Other People’s Kids

February 19, 2007

You can’t shoot ’em…

I’m entering a whole new zone of behaviour and ethics. The playground interaction. The delicate interplay of boundaries, civility and protection of our most precious ones. My twins are now almost 15 months. Old enough to run around in a toddler-friendly playground and have a go on some of the equipment. It’s fun! It’s new, it’s exciting.

When you are one year old, you believe the world is a happy place and everyone is your friend. Of course, when you are a twin you are also used to another little rival who likes to steal your rusk, pull your hair and sometimes even push you over. But once you enter the playground the dangers multiply. There are Big Kids. Physically stronger and capable of more calculating attacks.

My son was taunted with a lollipop today! My first instinct was to grab the lollipop and hiss “You’re not a very nice little boy” loudly and throw said confectionery in the rubbish. A three year old boy persisted in holding the lollipop in front of my very innocent and trusting one, who would of course reach for it – and then snatch it away. Meanwhile the mother stood around with her very skinny designer-clad friends holding their “bugaboos” and bitching about someone or other in their school mothers’ group.

No wonder the kid had issues, I could see already that antisocial behaviour was his only path to being noticed at all. This still did not engender any sympathy in me.

No, I didn’t abuse the 3 year old, relax. I simply walked over, stood behind my son and said “hello” pointedly. Luckily that was all it took.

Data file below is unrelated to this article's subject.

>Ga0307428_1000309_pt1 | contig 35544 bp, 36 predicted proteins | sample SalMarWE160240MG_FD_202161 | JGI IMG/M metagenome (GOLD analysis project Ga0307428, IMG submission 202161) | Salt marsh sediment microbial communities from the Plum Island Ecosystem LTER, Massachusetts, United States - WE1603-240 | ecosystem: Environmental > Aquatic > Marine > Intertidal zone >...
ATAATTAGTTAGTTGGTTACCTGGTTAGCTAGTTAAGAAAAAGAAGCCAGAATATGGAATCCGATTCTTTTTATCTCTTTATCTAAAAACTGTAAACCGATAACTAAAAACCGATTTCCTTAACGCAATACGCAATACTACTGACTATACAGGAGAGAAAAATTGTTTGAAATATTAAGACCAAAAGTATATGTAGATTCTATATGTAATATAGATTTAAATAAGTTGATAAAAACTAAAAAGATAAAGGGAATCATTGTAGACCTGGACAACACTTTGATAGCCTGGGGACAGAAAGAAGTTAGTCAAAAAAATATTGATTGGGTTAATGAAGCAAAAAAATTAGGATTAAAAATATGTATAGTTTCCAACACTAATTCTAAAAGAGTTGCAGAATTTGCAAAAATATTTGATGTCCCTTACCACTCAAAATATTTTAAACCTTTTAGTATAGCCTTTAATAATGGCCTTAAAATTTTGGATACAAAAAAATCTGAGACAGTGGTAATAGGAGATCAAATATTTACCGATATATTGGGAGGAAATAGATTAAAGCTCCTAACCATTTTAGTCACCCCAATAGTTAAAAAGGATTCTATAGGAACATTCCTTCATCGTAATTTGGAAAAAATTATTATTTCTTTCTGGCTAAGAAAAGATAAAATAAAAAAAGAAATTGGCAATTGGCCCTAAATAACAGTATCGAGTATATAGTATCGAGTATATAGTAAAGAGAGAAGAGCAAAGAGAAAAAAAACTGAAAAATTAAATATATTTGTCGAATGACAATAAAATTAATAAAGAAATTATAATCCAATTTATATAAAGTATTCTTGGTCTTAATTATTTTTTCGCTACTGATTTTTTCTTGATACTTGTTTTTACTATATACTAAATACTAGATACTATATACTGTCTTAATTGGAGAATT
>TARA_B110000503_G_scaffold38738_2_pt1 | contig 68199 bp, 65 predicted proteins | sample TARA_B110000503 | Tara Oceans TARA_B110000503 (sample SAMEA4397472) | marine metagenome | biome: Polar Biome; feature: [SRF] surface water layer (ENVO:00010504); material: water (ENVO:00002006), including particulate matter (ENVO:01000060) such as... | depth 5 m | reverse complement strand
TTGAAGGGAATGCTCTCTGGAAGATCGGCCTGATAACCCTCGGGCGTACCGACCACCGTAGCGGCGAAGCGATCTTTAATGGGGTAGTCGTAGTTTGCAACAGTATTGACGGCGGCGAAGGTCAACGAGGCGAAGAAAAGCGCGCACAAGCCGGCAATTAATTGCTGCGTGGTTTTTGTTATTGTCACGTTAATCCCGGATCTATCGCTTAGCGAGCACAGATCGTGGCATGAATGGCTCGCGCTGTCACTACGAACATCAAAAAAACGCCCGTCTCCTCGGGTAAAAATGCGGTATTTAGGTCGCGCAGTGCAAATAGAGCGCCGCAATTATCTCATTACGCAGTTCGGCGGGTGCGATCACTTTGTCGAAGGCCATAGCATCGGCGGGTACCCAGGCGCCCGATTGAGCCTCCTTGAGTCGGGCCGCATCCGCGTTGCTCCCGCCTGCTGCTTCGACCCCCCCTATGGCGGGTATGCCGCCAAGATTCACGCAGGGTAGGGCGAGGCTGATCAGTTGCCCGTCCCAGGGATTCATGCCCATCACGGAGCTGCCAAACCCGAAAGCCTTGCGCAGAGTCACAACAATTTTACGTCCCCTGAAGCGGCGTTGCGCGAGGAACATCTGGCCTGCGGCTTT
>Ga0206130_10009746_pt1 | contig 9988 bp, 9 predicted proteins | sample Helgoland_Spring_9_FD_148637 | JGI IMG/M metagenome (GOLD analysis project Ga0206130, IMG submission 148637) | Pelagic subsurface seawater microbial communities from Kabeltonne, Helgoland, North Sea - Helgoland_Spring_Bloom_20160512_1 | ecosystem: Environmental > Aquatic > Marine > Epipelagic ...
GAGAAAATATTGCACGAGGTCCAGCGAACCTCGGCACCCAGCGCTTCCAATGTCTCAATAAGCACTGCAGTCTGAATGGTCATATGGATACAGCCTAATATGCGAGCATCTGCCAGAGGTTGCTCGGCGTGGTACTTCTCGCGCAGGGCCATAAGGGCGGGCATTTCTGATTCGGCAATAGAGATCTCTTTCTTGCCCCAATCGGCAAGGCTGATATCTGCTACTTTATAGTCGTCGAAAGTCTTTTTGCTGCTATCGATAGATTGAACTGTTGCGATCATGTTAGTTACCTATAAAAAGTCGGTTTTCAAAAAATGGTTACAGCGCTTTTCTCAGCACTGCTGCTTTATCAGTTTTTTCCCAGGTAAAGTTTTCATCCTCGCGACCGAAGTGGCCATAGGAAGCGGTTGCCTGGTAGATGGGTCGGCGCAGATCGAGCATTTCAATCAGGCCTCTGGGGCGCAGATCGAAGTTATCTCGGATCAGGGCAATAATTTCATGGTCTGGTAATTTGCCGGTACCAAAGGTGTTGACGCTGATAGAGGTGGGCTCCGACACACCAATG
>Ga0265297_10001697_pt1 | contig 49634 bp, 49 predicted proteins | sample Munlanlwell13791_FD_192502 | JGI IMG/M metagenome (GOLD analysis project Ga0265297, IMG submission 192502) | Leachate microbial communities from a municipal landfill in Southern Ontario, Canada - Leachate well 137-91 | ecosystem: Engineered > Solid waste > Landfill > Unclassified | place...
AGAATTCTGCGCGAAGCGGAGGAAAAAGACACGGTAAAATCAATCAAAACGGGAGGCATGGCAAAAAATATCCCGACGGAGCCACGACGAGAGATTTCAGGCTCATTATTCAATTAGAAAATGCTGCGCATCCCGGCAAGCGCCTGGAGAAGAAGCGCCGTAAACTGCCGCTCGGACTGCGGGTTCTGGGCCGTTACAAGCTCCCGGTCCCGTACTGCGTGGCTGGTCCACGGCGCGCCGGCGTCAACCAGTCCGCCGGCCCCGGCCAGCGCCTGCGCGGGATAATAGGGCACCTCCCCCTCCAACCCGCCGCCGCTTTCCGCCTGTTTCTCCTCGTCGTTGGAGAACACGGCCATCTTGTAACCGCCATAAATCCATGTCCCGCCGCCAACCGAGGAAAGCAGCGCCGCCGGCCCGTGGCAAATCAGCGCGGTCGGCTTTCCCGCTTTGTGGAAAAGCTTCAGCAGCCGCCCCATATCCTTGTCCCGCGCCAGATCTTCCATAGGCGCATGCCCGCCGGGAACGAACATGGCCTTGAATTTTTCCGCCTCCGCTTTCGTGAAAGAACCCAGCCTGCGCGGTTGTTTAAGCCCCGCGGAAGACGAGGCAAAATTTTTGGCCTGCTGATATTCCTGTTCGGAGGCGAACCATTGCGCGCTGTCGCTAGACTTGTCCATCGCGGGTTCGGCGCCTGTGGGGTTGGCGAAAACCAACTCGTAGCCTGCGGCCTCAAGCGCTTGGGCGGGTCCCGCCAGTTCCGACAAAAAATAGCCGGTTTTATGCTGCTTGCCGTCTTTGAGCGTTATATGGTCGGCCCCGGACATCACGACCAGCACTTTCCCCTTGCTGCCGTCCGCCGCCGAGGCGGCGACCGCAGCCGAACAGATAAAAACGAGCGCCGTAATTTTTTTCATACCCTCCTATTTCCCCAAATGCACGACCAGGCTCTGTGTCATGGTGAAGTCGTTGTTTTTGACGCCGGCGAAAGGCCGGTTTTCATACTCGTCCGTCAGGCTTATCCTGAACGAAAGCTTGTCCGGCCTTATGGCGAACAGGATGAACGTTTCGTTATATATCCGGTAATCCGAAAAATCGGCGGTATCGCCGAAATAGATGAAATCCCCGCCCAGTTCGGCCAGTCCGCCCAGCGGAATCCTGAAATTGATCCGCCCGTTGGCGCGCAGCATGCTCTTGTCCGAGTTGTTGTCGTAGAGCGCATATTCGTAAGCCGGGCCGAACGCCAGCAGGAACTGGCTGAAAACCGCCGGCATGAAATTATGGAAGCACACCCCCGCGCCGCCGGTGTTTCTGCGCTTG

Earlier on at the same playground, the other twin was pushed over by a snotty nosed little girl. Luckily he was totally unfazed by this.

However it does raise some questions. What do you do? Is it acceptable to discipline someone else’s child? Do you raise it with the parents first? When is snatching lollipops or verbal abuse appropriate?

To what lengths will you go to protect your precious ones? At what point is it better to let them fight their own battles? Obviously not at 15 months. I think I’ll continue the close supervision for now.

The fact is, other people’s kids are sometimes horrid. And although it has been a surprise to me, it’s to be expected. People in general aren’t always nice, the children just follow suit.


3 Responses to “Other People’s Kids”

  1. In Germany, mothers definitely do reprimand other people’s children and I find it refreshing. Social interaction here presumes that other people will behave in a reasonable way (including children), and if they don’t then people mention it – even if it’s other grown-ups misbehaving. It takes a bit of getting used to, coming as I do out of the overly polite British mode of interaction, but I like it now. If any little playground brat oversteps the mark, then I step and mention it, as kindly but firmly as I can. The mother is seldom far behind.

    I think when you’re uncomfortable, always step in, especially if your child or someone else’s safety is concerned.

    It’s lovely having you back and blogging – please don’t go away again!

  2. Unfortunately, the whole “Other People’s Kids” problem doesn’t go away. We took my grandson out of regular school when the behavior of school yard bullies became too much for him and complaints to school administrators got us nowhere. He’s homeschooled now, making entirely more progress than he was in his former school. Still, I know homeschooling is not an option for everyone, and I feel sorry for the children who are stuck in a system that does not protect them from other people’s kids.

    Our story is here:

  3. BookMama Says:

    Personally, I have no problem saying something to another child if the behavior persists and the other child’s parent doesn’t see or doesn’t do anything about it. I even tell kids “don’t run” or “sshhh” (or whatever’s warranted) when they’re running or yelling at the store or the mall. I would expect that someone would remind my son (5 years old) of the rules if he forgot.

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